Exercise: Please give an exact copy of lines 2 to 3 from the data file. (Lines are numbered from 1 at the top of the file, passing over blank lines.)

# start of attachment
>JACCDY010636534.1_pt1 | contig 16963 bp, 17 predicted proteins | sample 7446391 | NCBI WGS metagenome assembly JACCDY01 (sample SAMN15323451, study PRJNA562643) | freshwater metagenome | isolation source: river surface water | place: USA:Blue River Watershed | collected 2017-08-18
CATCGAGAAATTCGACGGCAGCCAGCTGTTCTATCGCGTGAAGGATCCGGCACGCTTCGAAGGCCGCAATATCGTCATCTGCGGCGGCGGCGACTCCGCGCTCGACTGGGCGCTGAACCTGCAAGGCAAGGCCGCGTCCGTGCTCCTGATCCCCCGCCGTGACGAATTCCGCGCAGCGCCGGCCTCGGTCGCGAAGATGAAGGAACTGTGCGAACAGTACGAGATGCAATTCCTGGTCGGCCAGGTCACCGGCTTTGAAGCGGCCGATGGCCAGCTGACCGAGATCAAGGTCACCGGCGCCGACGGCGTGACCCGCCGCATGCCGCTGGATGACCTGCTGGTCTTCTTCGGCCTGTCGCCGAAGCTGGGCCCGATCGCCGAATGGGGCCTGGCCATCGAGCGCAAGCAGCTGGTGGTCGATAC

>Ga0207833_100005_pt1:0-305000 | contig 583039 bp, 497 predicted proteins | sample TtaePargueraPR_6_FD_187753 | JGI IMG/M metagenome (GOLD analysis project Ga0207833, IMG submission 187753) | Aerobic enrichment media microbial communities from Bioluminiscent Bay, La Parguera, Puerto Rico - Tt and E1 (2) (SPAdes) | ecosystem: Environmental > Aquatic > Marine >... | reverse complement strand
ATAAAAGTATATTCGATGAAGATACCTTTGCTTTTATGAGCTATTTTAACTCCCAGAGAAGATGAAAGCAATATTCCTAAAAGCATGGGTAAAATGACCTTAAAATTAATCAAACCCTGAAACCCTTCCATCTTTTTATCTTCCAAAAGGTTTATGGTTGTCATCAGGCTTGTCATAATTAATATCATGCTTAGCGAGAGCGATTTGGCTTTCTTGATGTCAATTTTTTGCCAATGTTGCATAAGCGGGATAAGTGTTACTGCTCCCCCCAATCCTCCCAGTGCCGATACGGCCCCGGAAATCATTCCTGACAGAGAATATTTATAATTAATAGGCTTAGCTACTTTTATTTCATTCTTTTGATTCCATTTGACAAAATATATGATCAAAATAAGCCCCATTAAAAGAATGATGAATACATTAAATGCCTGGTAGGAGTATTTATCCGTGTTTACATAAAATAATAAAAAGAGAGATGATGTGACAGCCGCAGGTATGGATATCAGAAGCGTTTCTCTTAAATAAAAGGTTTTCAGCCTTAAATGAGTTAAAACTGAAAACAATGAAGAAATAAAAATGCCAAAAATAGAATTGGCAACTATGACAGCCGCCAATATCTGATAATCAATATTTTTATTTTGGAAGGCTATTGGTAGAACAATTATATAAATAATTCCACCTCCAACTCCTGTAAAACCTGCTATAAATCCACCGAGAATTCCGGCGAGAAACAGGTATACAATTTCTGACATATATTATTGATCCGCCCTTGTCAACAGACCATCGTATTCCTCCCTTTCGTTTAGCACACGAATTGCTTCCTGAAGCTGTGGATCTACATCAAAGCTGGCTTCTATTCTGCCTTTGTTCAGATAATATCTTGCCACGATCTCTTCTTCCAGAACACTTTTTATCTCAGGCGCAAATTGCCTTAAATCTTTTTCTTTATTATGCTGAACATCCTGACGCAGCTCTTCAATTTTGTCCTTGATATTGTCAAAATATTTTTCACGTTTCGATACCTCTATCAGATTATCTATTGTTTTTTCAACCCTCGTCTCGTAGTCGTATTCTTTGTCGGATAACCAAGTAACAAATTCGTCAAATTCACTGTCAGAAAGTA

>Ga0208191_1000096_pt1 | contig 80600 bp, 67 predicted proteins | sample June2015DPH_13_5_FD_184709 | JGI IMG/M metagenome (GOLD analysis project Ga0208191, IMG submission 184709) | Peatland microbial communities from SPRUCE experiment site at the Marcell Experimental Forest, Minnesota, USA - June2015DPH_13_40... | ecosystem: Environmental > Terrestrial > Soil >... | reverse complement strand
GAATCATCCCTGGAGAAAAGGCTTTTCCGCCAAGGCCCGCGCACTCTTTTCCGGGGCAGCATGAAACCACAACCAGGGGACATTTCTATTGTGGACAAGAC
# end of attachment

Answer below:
CATCGAGAAATTCGACGGCAGCCAGCTGTTCTATCGCGTGAAGGATCCGGCACGCTTCGAAGGCCGCAATATCGTCATCTGCGGCGGCGGCGACTCCGCGCTCGACTGGGCGCTGAACCTGCAAGGCAAGGCCGCGTCCGTGCTCCTGATCCCCCGCCGTGACGAATTCCGCGCAGCGCCGGCCTCGGTCGCGAAGATGAAGGAACTGTGCGAACAGTACGAGATGCAATTCCTGGTCGGCCAGGTCACCGGCTTTGAAGCGGCCGATGGCCAGCTGACCGAGATCAAGGTCACCGGCGCCGACGGCGTGACCCGCCGCATGCCGCTGGATGACCTGCTGGTCTTCTTCGGCCTGTCGCCGAAGCTGGGCCCGATCGCCGAATGGGGCCTGGCCATCGAGCGCAAGCAGCTGGTGGTCGATAC

>Ga0207833_100005_pt1:0-305000 | contig 583039 bp, 497 predicted proteins | sample TtaePargueraPR_6_FD_187753 | JGI IMG/M metagenome (GOLD analysis project Ga0207833, IMG submission 187753) | Aerobic enrichment media microbial communities from Bioluminiscent Bay, La Parguera, Puerto Rico - Tt and E1 (2) (SPAdes) | ecosystem: Environmental > Aquatic > Marine >... | reverse complement strand